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Old 04-28-2016, 09:07 AM   #1 (permalink)
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Question Another thermostat question...

Hi - late posting, but if anybody could answer, I'd appreciate it. My 2011 Crossover is due for a coolant flush and give it's advanced age of 5 years, I'd like to replace the thermostat as a precaution. I got a new one thermostat from NAPA (here in the US) which as a rubber seal wrapped around it.

Is this the only seal needed or do I need one for the housing too? I'm confused since it would seem redundant and is difficult to find.

How difficult is it to change. I gather it mounted underneath on the water pump. Is this a real knucklebuster or not so bad? Does one need to remove any parts to get to it?

Thanks - anyone knows and can take a few minutes to answer, I'd appreciate it.
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Old 04-28-2016, 09:54 AM   #2 (permalink)
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Quote:
Originally Posted by cyberman01 View Post
Hi - late posting, but if anybody could answer, I'd appreciate it. My 2011 Crossover is due for a coolant flush and give it's advanced age of 5 years, I'd like to replace the thermostat as a precaution. I got a new one thermostat from NAPA (here in the US) which as a rubber seal wrapped around it.

Is this the only seal needed or do I need one for the housing too? I'm confused since it would seem redundant and is difficult to find.

How difficult is it to change. I gather it mounted underneath on the water pump. Is this a real knucklebuster or not so bad? Does one need to remove any parts to get to it?

Thanks - anyone knows and can take a few minutes to answer, I'd appreciate it.
i had the dealer do it. it was there for another reason. that is the thermostat. i tried to do it. but, i said "no way" its like almost a pain in the a**. tight spot. I would have gotten frustrated, no patience, etc... If u r a patient person, like working on these motors go for it. but if not, i def highly recommend a prof do it.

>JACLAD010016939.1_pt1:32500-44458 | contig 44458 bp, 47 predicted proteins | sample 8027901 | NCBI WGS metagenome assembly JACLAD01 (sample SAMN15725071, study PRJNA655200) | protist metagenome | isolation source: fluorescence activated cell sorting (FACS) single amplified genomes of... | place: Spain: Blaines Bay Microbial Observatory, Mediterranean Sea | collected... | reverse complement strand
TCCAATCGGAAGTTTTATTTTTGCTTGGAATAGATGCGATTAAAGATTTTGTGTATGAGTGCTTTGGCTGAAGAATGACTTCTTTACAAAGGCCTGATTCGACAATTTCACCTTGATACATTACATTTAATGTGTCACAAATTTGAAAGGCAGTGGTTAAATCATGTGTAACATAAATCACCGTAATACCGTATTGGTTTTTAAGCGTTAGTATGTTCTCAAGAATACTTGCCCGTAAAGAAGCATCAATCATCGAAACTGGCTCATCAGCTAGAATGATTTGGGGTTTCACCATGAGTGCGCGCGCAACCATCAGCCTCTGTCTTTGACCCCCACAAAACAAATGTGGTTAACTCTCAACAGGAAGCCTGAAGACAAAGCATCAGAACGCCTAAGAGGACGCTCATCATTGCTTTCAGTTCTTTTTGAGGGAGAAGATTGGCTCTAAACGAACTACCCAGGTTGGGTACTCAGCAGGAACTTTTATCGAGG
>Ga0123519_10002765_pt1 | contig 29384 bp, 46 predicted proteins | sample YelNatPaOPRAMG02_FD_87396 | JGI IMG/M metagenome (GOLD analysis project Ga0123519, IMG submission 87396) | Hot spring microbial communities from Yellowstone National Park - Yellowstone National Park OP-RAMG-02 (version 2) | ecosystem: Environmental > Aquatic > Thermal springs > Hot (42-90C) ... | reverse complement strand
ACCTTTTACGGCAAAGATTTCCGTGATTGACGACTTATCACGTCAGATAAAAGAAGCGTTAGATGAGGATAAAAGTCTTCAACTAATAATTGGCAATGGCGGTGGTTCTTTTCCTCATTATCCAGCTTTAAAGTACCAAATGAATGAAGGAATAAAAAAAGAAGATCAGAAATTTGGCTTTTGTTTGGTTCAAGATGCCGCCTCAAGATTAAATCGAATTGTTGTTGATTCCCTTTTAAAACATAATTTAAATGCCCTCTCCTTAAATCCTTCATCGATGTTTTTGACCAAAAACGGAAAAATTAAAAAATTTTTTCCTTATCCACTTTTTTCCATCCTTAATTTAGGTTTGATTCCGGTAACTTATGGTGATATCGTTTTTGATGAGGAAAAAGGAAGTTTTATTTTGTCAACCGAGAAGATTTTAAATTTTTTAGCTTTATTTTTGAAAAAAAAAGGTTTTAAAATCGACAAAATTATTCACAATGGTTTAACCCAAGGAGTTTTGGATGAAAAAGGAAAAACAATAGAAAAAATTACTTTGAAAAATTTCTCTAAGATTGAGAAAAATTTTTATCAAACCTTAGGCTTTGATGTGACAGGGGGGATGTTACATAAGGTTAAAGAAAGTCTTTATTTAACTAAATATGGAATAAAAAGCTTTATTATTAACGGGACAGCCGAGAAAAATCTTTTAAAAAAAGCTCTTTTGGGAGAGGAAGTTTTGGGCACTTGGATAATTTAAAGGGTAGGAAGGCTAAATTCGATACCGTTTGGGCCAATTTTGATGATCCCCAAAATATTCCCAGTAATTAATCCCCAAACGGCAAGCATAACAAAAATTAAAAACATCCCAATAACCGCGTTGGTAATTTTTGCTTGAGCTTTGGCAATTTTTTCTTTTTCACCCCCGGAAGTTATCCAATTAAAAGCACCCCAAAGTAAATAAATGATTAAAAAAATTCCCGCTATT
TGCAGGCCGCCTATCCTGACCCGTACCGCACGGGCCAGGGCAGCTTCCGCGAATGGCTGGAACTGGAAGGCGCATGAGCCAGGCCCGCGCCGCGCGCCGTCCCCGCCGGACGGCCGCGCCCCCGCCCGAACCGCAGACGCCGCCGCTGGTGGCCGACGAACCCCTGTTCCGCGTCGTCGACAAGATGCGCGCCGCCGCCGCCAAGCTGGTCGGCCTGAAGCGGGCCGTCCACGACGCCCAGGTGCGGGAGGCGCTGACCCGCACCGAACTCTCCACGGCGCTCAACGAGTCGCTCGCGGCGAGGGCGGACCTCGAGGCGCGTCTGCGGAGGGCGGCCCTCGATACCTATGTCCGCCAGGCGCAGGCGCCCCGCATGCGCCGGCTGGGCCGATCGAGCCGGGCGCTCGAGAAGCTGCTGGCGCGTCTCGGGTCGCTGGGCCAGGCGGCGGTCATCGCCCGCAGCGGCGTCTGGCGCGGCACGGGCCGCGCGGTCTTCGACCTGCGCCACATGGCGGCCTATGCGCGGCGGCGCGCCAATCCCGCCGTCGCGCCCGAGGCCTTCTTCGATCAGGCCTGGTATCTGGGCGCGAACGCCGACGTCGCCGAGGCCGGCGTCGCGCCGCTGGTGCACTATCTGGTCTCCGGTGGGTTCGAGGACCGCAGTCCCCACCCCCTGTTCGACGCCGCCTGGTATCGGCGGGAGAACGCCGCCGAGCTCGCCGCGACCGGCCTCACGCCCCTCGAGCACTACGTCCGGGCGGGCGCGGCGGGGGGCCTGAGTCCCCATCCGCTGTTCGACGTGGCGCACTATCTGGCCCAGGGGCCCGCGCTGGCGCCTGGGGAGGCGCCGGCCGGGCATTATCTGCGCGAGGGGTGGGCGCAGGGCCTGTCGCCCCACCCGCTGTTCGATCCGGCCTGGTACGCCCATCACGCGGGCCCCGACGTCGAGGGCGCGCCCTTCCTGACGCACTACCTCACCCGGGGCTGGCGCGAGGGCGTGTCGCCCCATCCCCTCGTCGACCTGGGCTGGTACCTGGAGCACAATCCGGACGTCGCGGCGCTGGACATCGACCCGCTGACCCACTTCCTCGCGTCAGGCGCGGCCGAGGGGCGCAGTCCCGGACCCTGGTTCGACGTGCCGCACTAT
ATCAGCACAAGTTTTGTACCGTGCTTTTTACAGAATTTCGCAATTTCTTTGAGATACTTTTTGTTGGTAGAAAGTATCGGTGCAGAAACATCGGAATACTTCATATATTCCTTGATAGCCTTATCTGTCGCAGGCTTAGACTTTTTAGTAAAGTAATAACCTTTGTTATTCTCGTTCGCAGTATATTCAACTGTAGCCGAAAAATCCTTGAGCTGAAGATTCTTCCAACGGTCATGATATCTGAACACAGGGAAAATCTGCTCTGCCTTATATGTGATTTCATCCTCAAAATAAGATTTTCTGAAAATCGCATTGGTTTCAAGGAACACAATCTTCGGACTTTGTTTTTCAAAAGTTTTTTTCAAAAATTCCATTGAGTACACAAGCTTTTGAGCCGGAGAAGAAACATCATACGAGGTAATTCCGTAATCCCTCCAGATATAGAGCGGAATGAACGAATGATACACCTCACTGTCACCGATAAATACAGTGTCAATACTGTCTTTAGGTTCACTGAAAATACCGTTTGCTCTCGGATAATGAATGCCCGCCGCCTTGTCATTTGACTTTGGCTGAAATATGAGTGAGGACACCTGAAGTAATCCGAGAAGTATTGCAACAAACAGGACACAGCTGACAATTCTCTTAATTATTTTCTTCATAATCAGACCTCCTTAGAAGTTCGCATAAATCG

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Old 04-28-2016, 11:28 AM   #3 (permalink)
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Thanks for your quick reply. I'm a mechanical engineer who started as a mechanic in high school before I went to college and got my degree. So, yes, I'm patient, but at 60 I'm not as flexible and strong as I once was. Waiting for other replies on the details. The RW420 manual (covers up to 2010, I think) doesn't show a separate gasket for the hose outlet cover but does mention the need to replace the "o-ring". Since the 2011 is slightly different, I'm wondering if the o-ring was replaced with the slip-on/over rubber gasket that came with the new thermostat I bought.
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Old 04-28-2016, 12:41 PM   #4 (permalink)
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Had a look at a 2011 parts listing and it shows both the J20a and J20b engines. I assume this was the change over year ?
Either way, put this together..

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Old 04-28-2016, 01:04 PM   #5 (permalink)